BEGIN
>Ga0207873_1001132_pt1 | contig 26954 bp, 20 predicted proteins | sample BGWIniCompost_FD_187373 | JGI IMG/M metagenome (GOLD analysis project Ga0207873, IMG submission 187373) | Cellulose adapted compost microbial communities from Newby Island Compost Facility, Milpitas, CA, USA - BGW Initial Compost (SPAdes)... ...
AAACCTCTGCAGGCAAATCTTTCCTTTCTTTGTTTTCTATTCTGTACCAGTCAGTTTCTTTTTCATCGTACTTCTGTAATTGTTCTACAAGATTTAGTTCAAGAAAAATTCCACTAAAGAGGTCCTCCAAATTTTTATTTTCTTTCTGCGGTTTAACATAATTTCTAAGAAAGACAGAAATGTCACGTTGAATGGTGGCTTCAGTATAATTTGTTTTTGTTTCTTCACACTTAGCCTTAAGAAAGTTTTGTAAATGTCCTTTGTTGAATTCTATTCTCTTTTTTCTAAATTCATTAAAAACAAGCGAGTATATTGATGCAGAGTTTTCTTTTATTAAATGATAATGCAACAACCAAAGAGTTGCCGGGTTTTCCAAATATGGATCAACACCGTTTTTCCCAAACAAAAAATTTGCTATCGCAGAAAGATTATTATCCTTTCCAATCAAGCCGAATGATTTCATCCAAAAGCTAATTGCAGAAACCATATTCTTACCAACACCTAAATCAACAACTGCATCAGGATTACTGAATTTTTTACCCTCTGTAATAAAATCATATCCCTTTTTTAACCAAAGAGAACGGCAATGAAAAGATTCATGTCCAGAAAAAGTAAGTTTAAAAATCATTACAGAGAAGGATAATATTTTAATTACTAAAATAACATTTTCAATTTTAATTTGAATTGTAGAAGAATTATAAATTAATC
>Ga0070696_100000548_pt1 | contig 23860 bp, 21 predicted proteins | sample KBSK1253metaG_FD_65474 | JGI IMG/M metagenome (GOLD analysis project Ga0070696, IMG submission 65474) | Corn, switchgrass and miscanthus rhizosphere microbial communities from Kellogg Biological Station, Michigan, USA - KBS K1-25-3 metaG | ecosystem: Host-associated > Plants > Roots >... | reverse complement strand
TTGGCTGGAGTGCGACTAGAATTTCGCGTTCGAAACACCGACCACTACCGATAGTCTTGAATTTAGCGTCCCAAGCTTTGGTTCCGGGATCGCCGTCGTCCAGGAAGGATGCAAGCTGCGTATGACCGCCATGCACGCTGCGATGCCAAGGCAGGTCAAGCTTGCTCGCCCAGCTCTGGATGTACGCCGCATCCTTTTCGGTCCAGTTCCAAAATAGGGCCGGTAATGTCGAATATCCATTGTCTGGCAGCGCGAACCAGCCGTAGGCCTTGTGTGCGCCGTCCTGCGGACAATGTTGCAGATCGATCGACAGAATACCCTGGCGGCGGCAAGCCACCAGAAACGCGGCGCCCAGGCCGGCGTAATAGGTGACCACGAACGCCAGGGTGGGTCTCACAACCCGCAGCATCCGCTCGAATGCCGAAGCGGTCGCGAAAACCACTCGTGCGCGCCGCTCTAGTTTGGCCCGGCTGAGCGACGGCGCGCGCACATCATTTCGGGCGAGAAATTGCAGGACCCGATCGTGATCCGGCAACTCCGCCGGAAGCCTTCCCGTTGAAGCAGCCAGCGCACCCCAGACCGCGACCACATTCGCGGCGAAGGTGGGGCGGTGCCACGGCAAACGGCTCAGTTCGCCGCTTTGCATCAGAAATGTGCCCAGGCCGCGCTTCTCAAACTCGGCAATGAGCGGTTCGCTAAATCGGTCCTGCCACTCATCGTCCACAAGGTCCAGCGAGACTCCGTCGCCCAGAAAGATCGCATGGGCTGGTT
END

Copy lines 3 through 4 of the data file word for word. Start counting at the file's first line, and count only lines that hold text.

>Ga0070696_100000548_pt1 | contig 23860 bp, 21 predicted proteins | sample KBSK1253metaG_FD_65474 | JGI IMG/M metagenome (GOLD analysis project Ga0070696, IMG submission 65474) | Corn, switchgrass and miscanthus rhizosphere microbial communities from Kellogg Biological Station, Michigan, USA - KBS K1-25-3 metaG | ecosystem: Host-associated > Plants > Roots >... | reverse complement strand
TTGGCTGGAGTGCGACTAGAATTTCGCGTTCGAAACACCGACCACTACCGATAGTCTTGAATTTAGCGTCCCAAGCTTTGGTTCCGGGATCGCCGTCGTCCAGGAAGGATGCAAGCTGCGTATGACCGCCATGCACGCTGCGATGCCAAGGCAGGTCAAGCTTGCTCGCCCAGCTCTGGATGTACGCCGCATCCTTTTCGGTCCAGTTCCAAAATAGGGCCGGTAATGTCGAATATCCATTGTCTGGCAGCGCGAACCAGCCGTAGGCCTTGTGTGCGCCGTCCTGCGGACAATGTTGCAGATCGATCGACAGAATACCCTGGCGGCGGCAAGCCACCAGAAACGCGGCGCCCAGGCCGGCGTAATAGGTGACCACGAACGCCAGGGTGGGTCTCACAACCCGCAGCATCCGCTCGAATGCCGAAGCGGTCGCGAAAACCACTCGTGCGCGCCGCTCTAGTTTGGCCCGGCTGAGCGACGGCGCGCGCACATCATTTCGGGCGAGAAATTGCAGGACCCGATCGTGATCCGGCAACTCCGCCGGAAGCCTTCCCGTTGAAGCAGCCAGCGCACCCCAGACCGCGACCACATTCGCGGCGAAGGTGGGGCGGTGCCACGGCAAACGGCTCAGTTCGCCGCTTTGCATCAGAAATGTGCCCAGGCCGCGCTTCTCAAACTCGGCAATGAGCGGTTCGCTAAATCGGTCCTGCCACTCATCGTCCACAAGGTCCAGCGAGACTCCGTCGCCCAGAAAGATCGCATGGGCTGGTT